More dramaturgical reading for G-D’S HONEST TRUTH

I’m pleased to share two more dramaturgical essays (both packed with research) that relate to Renee Calarco’s G-D’S HONEST TRUTH, coming from Jodi Kanter’s dramaturgy class at George Washington University. The topics were each inspired by the play, but the pieces investigate their themes in even greater depth. The first essay reflects on Jewish Marriage throughout history; the second examines the relationship between Jews and commerce.

Jewish Marriage


Josh and Alanna in G-D’S HONEST TRUTH (photo by C. Stanley Photography)

by Jeremy Neff

Judaism, like any ancient culture still alive today, has undergone massive shifts in social mores and customs. Judaism is unique, however, in the way that it has fractured and partially assimilated into mainstream culture (particularly in America). Orthodox, Conservative, and Reformed Jews share many common marriage practices or beliefs, but vary greatly in their tendencies. This research will examine historical Jewish marriage, the differences in modern Jewish marriage, and particularly the current state of Reformed Jewish marriage (the most populous in the United States).

Historical and Religious Background – Jewish Marriage Age Pre-Holocaust

“Traditional Judaism was based on a system of early marriage. The mishnaic statement ‘at 18 a man marries’ [ben shmoneh-esreh le-huppa] was often regarded by medieval commentators as representing an upper limit in age”[1] There would often be marriages between 14 year olds, etc. There is anecdotal evidence of marriages between children of 11 or 12 years of age, but this is not strongly supported by statistical evidence.[2]

Jews became increasingly assimilated into European culture in the 19th century and even more so in the 20th century, and marriage age followed suit – although not uniformly. By and large, Germanic Jewry adopted late marriage by World War I, either because of general acculturation to the majority or because of legislation that prevented early marriage in Germanic lands.[3] Indeed, in Germany there is a trend away from early marriage among Jewish people in the 19th century even compared to the general population, while marriage age was still low in Russia until the turn of the century. “In 1867, for example, 43 percent of Jewish grooms and 60.8 percent of Jewish brides were under the age of 21 in the Russian Empire; by 1897, however, only 5.8 percent of grooms and 25 percent of brides were under 21.”[4] Chart 1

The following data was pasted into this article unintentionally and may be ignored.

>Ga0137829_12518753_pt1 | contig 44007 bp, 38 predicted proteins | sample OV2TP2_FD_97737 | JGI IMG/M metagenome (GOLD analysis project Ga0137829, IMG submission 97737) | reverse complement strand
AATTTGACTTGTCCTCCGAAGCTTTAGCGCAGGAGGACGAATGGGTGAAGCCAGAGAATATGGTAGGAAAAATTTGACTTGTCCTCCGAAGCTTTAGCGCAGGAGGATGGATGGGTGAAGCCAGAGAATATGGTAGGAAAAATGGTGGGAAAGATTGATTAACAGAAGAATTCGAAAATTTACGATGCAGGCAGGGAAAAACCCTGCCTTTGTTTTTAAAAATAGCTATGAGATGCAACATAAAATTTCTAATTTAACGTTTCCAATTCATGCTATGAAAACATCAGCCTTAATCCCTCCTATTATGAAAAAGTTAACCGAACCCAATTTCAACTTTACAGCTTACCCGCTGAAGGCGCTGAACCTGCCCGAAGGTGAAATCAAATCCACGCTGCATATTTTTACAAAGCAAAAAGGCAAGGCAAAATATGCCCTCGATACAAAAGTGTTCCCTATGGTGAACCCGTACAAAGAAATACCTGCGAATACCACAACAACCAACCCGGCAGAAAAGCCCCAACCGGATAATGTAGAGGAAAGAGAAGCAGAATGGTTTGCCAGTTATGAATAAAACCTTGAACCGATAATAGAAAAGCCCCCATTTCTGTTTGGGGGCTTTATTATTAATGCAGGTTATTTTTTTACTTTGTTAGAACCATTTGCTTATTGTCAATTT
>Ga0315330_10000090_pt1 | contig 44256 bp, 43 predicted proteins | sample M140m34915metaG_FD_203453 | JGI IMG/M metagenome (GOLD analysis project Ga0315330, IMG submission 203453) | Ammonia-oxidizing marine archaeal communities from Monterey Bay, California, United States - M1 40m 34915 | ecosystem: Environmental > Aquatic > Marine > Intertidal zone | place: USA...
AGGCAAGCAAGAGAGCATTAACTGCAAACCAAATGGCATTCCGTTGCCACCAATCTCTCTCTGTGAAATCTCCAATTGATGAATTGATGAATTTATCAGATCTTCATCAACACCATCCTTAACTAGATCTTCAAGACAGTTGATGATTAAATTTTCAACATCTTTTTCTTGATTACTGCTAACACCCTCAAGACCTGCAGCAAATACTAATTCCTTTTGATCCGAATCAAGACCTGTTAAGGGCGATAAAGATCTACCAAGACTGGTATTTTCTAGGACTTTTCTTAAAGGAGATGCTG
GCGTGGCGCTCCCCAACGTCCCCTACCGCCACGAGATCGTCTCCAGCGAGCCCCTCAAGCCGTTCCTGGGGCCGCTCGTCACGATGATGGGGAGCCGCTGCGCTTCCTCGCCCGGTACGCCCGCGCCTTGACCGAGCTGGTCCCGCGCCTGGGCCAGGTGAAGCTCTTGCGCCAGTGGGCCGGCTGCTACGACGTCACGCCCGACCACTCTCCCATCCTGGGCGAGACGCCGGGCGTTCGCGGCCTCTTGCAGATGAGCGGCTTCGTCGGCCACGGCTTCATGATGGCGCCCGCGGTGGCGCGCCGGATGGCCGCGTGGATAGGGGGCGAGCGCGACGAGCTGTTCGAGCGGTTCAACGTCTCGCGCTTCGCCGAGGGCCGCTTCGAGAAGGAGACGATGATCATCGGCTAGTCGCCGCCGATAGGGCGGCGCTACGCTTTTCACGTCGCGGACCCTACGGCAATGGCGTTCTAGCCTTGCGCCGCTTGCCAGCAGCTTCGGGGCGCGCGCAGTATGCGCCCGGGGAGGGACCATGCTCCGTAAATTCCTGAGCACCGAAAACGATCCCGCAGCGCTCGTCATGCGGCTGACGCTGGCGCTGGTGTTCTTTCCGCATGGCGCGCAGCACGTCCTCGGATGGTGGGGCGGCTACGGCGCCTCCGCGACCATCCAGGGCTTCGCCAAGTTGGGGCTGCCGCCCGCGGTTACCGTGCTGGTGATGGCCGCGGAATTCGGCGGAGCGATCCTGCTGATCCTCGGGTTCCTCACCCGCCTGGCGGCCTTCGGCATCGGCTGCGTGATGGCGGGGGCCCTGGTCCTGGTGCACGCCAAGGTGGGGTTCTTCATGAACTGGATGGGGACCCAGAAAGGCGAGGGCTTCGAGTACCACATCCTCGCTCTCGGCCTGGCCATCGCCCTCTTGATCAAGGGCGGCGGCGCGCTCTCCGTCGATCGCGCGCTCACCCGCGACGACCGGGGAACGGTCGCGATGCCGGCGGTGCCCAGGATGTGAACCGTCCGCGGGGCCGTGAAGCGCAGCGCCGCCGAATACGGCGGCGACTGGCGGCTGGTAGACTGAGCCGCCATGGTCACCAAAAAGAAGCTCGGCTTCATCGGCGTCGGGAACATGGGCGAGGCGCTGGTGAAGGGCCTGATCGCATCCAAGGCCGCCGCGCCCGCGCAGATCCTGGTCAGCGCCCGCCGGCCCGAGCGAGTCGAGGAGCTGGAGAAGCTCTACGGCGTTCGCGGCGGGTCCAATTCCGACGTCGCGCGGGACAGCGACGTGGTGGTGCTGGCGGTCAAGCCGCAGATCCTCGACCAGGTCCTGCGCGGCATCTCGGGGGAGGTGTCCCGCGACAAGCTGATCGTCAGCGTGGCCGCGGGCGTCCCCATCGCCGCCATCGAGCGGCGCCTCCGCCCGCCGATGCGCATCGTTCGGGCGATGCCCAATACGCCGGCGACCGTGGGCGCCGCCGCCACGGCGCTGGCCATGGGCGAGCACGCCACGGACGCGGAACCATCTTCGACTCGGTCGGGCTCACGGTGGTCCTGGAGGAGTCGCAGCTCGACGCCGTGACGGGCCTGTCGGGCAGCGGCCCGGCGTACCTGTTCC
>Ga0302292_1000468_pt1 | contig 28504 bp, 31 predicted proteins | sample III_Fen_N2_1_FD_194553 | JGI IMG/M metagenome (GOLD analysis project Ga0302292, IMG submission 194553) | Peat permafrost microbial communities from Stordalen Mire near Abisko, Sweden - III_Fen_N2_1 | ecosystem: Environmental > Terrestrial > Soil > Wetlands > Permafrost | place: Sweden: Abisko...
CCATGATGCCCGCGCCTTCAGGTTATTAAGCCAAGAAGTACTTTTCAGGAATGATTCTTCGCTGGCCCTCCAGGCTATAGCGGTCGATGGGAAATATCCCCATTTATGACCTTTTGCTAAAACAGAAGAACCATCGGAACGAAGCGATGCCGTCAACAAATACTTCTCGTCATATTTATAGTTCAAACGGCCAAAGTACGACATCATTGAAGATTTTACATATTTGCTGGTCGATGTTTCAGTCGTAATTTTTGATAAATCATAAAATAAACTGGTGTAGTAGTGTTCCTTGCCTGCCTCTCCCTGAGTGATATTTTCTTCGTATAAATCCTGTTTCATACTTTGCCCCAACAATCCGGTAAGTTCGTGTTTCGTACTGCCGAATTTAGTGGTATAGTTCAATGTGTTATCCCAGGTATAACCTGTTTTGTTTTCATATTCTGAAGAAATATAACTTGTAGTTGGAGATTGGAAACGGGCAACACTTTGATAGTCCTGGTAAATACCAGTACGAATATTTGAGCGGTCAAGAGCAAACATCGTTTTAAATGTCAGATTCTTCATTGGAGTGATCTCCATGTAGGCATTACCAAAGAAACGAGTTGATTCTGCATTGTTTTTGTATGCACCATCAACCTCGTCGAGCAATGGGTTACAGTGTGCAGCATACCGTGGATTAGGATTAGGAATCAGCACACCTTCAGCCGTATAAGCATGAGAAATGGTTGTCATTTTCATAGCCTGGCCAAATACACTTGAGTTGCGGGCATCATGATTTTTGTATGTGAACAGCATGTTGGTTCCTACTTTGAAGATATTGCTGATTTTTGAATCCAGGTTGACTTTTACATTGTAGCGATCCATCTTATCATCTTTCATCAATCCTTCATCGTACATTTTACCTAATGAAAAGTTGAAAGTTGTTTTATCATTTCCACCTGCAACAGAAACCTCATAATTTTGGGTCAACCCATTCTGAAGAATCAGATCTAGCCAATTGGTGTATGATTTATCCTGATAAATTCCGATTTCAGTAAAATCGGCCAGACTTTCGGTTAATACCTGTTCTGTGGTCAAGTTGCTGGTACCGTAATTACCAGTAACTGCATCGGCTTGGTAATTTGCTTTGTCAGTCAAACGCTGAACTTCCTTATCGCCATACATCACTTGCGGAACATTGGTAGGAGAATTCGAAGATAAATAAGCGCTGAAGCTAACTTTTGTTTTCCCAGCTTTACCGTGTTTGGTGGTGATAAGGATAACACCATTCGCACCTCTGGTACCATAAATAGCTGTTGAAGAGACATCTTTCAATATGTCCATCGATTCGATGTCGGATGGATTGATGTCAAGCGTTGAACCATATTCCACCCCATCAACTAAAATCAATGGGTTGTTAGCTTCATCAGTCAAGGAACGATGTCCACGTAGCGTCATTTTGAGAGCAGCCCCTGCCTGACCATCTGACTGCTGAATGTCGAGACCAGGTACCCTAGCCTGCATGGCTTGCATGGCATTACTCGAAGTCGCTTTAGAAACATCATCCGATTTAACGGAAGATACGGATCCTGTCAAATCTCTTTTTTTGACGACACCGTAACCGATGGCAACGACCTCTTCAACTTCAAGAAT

Jewish Marriage age in United States & Israel – Post-Holocaust to Present Day

 In both American and in Israel, Jewish marriage age has steadily risen over the course of the 20th century. In her book Jewish Life and American Culture, Sylvia Fishman writes: “American Jewish women are currently most likely to have their children during the fifteen year period between ages 27 to 42; their mothers were most likely have their children between ages 20 to 35. For women currently ages 55 to 64, the average age of marriage was 22 and the average age of first childbirth was 24. In contrast, among married, fertile 1990 NJPS respondents ages 35-44, the average age of marriage was 25 and the average age of first childbirth was 27”.[5]

She continues, “Not surprisingly, women who call themselves Orthodox are more likely than others in the same age group to be married and have children; as a group, Orthodox women alone are currently having children above replacement (replacement = 2.1 children per family) … among 35 to 44 year old Conservative and Reform women few differences in actual family size exist.[6]

As for Israel, the Israel National News reports: “The average age of marriage among first-time grooms was 27.5 (29.5 among the Jewish grooms). The average age of marriage among first-time brides was 24.7 (25.7 among the Jewish brides). In comparison, in 1970 this age among grooms was 25.0 (both among the general population as well as among the Jewish population). In the same year the average age of first-time brides was 21.7 (21.8 among Jewish brides).”[7]